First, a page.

THE LAND- As I’ve written, this is a magnificent country with desert, sea, mountains, farm land, incredible scenery, and a mix of ancient and modern that doesn’t exist in many places, and it is one of the spiritual centers of the world.  From our stay in the Negev, to our visit to the Hula Valley, from holy Jerusalem to the hopping scene in Tel Aviv, we have soaked up and loved the land of Israel.

SHABBAT- Even though Tel Aviv does not shut down for Shabbat the way Jerusalem does, everyone wishes you Shabbat Shalom, most Israelis have Shabbat dinner with family, and Shabbat is a day of rest and relaxation even if not in the religious sense.  In the USA, I am used to being  a minority member of a mostly Christian country, but it feels wonderful to be in a country that is openly Jewish. While wandering yesterday, I saw this sign in a kosher restaurant window and asked Chuck to take a picture.  I love it- Kosher, so closed for Shabbat, but otherwise 24/6.


WAR: Here we are in the midst of a new military operation in Gaza in response to the shelling of southern Israeli towns.  War and/or the threat of war has been a part of life in Israel for its entire existence. Now the Arab countries in the region are newly unstable, Hamas is a constant worry, and Iran’s nuclear potential looms large.  When my cousin Zilla’s son was born 43 years ago, her grandmother, my great-aunt, said, “Maybe his generation will not have to go to war.”  It has been the fervent hope of every parent and grandparent for generations and it is still not true.  Americans don’t know what it is like to fear your home will be hit with rockets and how it feels to send every 18 year old off to the army and possible mortal danger.  Israelis do, and it is a terrible weight on the society.

RELIGIOUS EXTREMISM: When a Jewish woman is arrested in Israel for wearing a prayer shawl and praying out loud at the Wailing Wall and a child is attacked for the supposed immodesty of her school uniform, there is something serious to worry about.  The power and privilege of the religious fringe in Israel are unacceptable to secular Jews and something bad is brewing here.

THE OCCUPATION OF THE WEST BANK: This ongoing stain on the soul of Israel worries many Israelis who fear what it has done to the society, to its youth who serve in the army and enforce the occupation, and to the ordinary citizens of the West Bank who are not terrorists.  It cannot go on forever and peace is still illusive. Our friends Orlee and Nadav tell us they will not step foot in the West Bank until there is peace and clear borders and I can understand why.

RIGHT WING POLITICIANS: Yes, there are right wing crazies in the US, but they do not control the government.  Many Israelis told us they are fed up with Bibi Netanyahu and they long for a change.  But, no one has stepped up as a plausible leader from the more progressive parties.  More Bibi is worrisome.

That’s a lot to worry about, no?


YOUNG ISRAELIS: Spending time with Itai Harari, our idealistic guide in the Maktesh Ramon; our beautiful young friend Shira Levine who joyfully prepares secular Israelis for their Bar and Bat Mitzvahs in a progessive synagogue; our tutor Lior Yatsiv who teaches English and Hebrew to African refugees as a volunteer; the impressive young leaders of ACRI, ASSAF and Mahapach-Taghir; and the Kibbutzim College students preparing to become teachers who work for social justice, all gave me great hope for Israel’s future.

THE DESIRE FOR PEACE: In the end, most Israelis want peace more than anything and I believe their Arab neighbors feel the same way.  Extremists exist everywhere, but they are not most of the Arabs or the Jews.  I have to believe this because I love Israel and want a peaceful future for this amazing country.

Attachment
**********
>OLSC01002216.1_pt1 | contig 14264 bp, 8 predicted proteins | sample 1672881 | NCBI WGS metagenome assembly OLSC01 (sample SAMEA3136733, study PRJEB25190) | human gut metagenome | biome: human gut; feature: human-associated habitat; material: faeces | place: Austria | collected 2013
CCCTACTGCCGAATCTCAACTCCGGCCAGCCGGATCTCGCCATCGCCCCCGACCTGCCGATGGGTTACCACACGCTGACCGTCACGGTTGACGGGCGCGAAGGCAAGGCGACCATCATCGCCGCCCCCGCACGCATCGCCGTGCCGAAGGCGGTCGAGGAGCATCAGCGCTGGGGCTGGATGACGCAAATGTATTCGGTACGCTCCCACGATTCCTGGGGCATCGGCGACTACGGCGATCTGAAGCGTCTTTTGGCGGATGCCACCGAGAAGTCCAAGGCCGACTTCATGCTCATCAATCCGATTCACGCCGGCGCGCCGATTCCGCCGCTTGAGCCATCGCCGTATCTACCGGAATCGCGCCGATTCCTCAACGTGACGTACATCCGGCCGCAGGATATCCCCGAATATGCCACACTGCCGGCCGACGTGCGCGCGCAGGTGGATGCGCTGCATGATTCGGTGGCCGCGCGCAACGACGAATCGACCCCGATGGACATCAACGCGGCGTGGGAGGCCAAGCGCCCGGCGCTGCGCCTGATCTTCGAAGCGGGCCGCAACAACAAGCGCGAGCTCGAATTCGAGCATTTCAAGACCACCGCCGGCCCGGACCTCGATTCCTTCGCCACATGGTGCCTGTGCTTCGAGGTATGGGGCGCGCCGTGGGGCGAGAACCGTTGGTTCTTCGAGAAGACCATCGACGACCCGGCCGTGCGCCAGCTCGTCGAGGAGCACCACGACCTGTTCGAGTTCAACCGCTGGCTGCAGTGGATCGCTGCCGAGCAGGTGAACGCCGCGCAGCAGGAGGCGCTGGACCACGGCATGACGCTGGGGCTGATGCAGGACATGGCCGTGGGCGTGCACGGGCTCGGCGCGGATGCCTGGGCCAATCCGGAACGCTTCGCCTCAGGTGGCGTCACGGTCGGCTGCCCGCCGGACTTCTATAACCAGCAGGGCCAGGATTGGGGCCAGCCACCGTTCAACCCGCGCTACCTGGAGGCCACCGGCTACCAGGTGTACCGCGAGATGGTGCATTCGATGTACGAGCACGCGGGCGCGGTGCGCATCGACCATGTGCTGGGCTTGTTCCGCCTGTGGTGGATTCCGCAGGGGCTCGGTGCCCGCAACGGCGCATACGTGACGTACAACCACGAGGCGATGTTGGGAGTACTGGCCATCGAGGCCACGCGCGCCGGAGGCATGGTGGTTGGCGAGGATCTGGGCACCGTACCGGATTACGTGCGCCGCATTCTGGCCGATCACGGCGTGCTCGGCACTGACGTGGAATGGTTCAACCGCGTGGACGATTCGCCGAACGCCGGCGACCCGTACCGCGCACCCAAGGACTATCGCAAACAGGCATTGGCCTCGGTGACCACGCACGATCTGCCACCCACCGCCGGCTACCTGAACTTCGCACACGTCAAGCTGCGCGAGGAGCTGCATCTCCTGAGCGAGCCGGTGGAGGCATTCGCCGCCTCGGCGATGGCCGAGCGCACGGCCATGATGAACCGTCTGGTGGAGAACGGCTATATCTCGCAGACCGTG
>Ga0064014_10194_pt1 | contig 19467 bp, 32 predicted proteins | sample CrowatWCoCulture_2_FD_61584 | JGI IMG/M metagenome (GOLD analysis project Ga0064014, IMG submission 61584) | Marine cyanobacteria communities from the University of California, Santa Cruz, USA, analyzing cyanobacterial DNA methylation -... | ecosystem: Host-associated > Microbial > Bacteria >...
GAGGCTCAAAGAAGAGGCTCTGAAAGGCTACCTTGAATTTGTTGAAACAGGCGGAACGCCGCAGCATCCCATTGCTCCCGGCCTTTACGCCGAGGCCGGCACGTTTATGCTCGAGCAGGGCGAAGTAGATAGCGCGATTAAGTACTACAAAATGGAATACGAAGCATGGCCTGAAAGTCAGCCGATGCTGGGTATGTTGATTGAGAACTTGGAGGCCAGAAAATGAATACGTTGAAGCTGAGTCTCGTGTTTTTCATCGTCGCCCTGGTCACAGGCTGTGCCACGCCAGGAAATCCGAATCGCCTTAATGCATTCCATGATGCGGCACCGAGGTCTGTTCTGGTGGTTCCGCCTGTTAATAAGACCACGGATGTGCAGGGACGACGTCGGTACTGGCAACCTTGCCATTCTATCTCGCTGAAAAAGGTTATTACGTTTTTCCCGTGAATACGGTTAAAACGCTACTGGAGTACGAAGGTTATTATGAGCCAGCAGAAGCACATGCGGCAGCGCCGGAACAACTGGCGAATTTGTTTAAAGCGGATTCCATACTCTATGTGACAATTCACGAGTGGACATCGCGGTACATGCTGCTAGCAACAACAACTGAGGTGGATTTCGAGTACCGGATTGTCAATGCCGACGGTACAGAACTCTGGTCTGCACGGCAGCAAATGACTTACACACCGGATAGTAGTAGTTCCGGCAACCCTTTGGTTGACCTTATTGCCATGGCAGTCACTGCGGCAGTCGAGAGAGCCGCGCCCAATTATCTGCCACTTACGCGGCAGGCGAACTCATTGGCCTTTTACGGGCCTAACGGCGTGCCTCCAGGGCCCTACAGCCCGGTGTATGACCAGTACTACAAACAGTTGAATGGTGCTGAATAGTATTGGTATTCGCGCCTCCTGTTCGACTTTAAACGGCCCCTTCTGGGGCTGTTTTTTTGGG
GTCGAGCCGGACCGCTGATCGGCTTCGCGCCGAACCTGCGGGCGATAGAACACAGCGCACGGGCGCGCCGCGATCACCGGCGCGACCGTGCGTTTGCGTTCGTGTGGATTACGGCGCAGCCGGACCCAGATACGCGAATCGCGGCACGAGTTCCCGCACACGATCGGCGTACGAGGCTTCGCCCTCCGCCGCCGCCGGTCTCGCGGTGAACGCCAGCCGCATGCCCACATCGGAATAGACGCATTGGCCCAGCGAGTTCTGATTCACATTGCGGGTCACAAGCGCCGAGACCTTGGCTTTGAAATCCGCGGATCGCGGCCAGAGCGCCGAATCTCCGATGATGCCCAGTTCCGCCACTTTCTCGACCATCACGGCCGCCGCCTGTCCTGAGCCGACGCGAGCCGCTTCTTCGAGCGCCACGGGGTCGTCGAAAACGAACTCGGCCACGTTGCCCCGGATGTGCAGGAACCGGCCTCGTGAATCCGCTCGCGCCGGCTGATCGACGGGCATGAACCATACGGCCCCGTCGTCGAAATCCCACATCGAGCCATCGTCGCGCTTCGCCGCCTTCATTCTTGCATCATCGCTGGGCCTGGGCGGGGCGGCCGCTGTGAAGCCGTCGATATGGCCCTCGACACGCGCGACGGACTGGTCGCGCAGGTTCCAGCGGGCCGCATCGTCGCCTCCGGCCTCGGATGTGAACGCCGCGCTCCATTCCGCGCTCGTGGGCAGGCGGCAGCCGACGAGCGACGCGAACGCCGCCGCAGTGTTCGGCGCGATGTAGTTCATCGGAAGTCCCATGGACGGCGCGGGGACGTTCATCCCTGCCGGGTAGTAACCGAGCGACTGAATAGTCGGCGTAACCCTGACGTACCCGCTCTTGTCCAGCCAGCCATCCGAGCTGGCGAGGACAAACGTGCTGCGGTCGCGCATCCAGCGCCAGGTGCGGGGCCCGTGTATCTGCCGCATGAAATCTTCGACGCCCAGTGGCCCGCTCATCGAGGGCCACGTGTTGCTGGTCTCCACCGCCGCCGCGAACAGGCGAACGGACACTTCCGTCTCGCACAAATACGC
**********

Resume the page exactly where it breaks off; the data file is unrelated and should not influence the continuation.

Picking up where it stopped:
I  have loved writing this blog and I thank you for reading it and for the wonderful feedback you’ve shared.  This experience will be with Chuck and me forever and we are grateful beyond words for every minute of it.

Categories: Uncategorized | 5 Comments

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5 thoughts on “What I have loved, what worries me, and what gives me hope about Israel

  1. duffy

    Ada Beth, I can’t begin to tell you how much I’ve looked forward to your posts, and to reading of your adventures, insights and more….what an opportunty…and I must say, I am quite jealous. Kol ha kavod for living out your dreams…and I look forward to seeing Chuck’s full slide show! Safe journey home…..Duffy

  2. bambi granovsky

    As you have loved writing your blog so I have loved reading it as I have expressed several times. I feel as though I have seen the rejuvenation of my friend: walking 5-6 miles a day (physically) but more importantly spiritually, emotionally and psychologically. You sound like a new AdaBeth: a very deeply content AdaBeth. It is a wonder. Call when you are able. Much love,


    From: Israel trip 2012 >To: bambirsm1@yahoo.com >Sent: Thursday, November 15, 2012 11:36 AM >Subject: [New post] What I have loved, what worries me, and what gives me hope about Israel > >adabeth posted: “Today was our last day here and despite the military campaign in Gaza and the shelling of southern Israel, it was a perfectly beautiful and calm day in Tel Aviv. Not one cloud in the sky, 75 degrees, a light breeze off the sea, and we spent the entire d” >

  3. Jasmine

    Thanks so much for sharing your experiences with us during your time in Israel. I have enjoyed reading your posts and looking at the amazing pictures. You certainly inspired me to travel, reflect and really enjoy life’s moments – big and small.

  4. Lior Yatsiv

    I wholeheartedly agree with the above.
    I will miss you guys!


  5. Sharon & Jimmy Schwarz

    Ada Beth….what an honor to be able to share your experiences (some of us did it vicariously). Thanks for bringing it to life so nicely and for making us feel as if we were there sitting next to you. Where are we going next!!!! Love Sharon and Jimmy